Eric Maschwitz


Born: June 10, 1901; Birmingham, England   Died: October 27, 1969; Ascot, Berkshire, England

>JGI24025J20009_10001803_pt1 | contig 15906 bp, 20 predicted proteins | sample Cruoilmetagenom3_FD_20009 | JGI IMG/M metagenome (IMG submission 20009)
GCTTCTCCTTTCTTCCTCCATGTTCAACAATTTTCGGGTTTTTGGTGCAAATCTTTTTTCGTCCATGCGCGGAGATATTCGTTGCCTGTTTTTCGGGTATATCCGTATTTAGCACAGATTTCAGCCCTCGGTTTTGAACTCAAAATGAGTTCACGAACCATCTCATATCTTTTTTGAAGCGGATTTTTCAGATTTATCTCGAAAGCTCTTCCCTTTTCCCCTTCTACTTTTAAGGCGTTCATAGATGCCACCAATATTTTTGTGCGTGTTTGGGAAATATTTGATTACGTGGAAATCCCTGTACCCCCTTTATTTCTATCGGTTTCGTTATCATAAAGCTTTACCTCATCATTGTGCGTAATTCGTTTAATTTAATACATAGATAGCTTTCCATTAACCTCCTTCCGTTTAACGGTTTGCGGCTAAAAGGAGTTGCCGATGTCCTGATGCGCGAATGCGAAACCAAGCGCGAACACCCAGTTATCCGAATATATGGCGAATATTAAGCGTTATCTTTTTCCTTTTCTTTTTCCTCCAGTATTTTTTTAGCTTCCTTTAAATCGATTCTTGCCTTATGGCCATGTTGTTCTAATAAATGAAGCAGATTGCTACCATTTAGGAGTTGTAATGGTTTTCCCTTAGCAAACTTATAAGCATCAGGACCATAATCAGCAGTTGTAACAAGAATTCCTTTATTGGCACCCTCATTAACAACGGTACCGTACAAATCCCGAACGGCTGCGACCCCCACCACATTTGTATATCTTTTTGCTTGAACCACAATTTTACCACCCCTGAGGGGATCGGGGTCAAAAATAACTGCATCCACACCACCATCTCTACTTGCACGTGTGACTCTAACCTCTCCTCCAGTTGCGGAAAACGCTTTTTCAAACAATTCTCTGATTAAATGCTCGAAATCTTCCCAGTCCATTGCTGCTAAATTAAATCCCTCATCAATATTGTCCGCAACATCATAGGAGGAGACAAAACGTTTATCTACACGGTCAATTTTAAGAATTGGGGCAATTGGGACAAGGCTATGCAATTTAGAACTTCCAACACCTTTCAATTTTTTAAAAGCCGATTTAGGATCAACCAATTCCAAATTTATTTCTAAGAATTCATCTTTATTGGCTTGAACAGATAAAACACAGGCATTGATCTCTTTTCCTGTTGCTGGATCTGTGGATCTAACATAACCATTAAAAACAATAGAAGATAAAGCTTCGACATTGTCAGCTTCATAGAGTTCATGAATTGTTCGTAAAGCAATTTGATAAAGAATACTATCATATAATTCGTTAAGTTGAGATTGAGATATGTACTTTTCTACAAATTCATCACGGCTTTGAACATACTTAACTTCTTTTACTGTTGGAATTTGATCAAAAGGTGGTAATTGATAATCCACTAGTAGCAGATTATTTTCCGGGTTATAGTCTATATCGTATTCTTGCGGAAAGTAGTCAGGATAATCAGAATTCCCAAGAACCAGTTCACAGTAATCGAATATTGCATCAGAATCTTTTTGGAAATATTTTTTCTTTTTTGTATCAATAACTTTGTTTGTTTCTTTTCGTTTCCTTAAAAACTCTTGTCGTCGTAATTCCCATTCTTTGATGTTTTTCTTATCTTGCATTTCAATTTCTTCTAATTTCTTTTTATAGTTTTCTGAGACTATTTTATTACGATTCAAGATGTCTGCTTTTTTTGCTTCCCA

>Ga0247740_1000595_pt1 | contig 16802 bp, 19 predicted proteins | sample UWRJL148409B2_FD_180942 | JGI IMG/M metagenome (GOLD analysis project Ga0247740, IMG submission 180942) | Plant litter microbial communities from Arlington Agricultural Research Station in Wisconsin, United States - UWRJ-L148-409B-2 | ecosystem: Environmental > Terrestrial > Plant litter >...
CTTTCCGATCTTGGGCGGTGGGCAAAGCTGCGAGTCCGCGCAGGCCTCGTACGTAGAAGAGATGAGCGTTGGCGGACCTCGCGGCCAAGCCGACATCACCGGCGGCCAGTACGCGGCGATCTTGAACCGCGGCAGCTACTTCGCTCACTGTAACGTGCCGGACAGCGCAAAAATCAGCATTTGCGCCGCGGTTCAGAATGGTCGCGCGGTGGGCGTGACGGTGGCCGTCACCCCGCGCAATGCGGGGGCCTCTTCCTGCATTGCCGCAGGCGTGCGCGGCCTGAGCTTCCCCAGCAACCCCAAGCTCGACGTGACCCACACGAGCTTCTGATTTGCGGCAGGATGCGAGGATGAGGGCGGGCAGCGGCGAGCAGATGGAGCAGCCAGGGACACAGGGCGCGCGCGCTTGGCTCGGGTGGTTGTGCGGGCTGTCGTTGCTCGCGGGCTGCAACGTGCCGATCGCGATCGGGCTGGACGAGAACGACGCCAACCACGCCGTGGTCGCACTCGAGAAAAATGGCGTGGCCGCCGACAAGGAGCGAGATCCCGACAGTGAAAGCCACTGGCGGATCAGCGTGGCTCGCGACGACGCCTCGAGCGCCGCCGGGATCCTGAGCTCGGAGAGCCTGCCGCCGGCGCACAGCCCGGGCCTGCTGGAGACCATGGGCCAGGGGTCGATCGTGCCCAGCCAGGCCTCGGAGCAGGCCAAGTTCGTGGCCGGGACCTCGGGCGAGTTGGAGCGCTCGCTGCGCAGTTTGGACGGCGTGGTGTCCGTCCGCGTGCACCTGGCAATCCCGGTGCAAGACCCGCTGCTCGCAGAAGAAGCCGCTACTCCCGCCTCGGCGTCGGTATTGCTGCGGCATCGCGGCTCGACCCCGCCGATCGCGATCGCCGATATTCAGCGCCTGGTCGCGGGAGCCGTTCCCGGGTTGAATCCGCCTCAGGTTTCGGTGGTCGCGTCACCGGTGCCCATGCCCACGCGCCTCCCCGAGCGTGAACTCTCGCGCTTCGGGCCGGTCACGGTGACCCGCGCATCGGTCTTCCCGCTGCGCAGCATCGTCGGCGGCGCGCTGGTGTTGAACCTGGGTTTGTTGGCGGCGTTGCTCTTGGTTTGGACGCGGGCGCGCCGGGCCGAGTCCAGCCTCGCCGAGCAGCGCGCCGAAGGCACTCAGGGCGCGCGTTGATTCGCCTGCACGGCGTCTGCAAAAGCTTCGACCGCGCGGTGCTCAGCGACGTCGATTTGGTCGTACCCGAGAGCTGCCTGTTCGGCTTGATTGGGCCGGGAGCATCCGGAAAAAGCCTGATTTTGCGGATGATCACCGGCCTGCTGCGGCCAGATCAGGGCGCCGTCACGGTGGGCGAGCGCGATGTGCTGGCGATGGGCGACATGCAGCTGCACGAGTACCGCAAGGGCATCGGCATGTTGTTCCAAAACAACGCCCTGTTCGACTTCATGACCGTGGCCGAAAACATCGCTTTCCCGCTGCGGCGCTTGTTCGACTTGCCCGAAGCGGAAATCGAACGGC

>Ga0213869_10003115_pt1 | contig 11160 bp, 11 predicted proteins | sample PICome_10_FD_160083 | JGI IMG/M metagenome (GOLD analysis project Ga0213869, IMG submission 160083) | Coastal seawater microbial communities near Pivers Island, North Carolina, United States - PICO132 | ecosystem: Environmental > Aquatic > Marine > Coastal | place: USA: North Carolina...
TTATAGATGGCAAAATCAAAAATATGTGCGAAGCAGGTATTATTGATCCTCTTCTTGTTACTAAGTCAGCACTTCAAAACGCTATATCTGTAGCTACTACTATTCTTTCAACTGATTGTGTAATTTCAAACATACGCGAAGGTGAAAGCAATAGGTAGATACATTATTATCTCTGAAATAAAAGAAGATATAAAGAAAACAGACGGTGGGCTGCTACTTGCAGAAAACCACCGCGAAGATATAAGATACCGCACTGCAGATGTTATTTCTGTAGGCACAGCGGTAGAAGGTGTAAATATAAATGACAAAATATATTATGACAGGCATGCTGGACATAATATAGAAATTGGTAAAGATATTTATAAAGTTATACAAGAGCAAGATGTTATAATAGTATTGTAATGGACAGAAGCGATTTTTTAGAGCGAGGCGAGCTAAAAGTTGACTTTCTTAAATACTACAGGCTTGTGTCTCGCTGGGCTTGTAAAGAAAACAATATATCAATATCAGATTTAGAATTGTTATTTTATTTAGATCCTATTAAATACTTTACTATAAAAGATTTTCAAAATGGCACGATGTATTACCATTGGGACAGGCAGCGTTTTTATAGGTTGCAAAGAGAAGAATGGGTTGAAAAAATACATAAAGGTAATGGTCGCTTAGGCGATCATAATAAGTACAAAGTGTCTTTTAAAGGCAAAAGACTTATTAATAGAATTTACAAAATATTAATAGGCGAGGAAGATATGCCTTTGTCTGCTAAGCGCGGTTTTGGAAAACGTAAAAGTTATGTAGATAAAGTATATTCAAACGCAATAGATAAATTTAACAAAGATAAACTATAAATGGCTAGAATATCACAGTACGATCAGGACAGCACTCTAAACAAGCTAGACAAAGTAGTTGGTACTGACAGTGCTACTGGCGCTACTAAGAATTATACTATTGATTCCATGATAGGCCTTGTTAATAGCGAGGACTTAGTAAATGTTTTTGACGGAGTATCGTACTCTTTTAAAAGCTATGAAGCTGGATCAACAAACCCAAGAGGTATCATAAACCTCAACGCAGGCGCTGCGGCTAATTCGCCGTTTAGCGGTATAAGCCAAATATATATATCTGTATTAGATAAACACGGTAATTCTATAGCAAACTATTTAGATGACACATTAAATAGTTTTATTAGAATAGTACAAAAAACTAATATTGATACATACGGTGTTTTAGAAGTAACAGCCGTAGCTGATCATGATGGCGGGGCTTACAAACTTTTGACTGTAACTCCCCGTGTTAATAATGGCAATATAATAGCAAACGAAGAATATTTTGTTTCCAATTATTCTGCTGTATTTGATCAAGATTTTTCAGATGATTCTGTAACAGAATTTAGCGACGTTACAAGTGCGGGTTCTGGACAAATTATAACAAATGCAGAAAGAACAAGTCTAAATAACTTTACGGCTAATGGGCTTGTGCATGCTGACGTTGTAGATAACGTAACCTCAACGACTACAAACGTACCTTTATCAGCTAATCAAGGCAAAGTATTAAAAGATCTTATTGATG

Eric Maschwitz was a successful novelist, songwriter ("These Foolish Things," "A Nightingale Sang in Berkeley Square"), Oscar-nominated screenwriter (Goodbye, Mr. Chips), and playwright whose numerous musicals showed a curiously dated operetta influence. Born in England to a Lithuanian immigrant family in Edgbaston near Birmingham, he was writing plays from his teens onward. After graduating from Caius College, Cambridge, he embarked on a career Read more as a writer and published several novels (using the pseudonym "Holt Marvell"), but it was as a lyricist and librettist that he showed his most marked skill. His shows, mostly written in association with composer George Posford, were closer in spirit to old-style operetta than to the kind of musicals being generated at the time by the likes of Kern, Porter, Gershwin. Not surprisingly, Maschwitz also did translations and adapted new lyrics to works by Lehár and other operetta composers during this period. Most of his early theatrical works were conceived for broadcast on the BBC, where Maschwitz served as an executive from the mid-'20s onward; a few of these pieces took on lives of their own on provincial stages, while a tiny handful, such as Good Night Vienna, were considered substantial enough to find their way into film or to the London stage (or both); and one, The Gay Hussar (the title of which shows the sensibility behind it) aka Balalaika, was filmed in Hollywood with Nelson Eddy and Ilona Massey. His later writing for the stage included the Chopin pastiche Waltz Without End (1941), which became a perennial regional theater revival; one West End success with Hans May entitled Carissima (1948); and his biggest hit, the musical comedy vehicle (authored with Posford) Zip Goes a Million (1951), which was also revived in 2001. Among Maschwitz's last and most critically acclaimed stage pieces was Summer Song (1956), a pastiche built on the music of Antonín Dvorák. In 1936, Maschwitz was awarded an OBE by the British crown for his service to music. Read less

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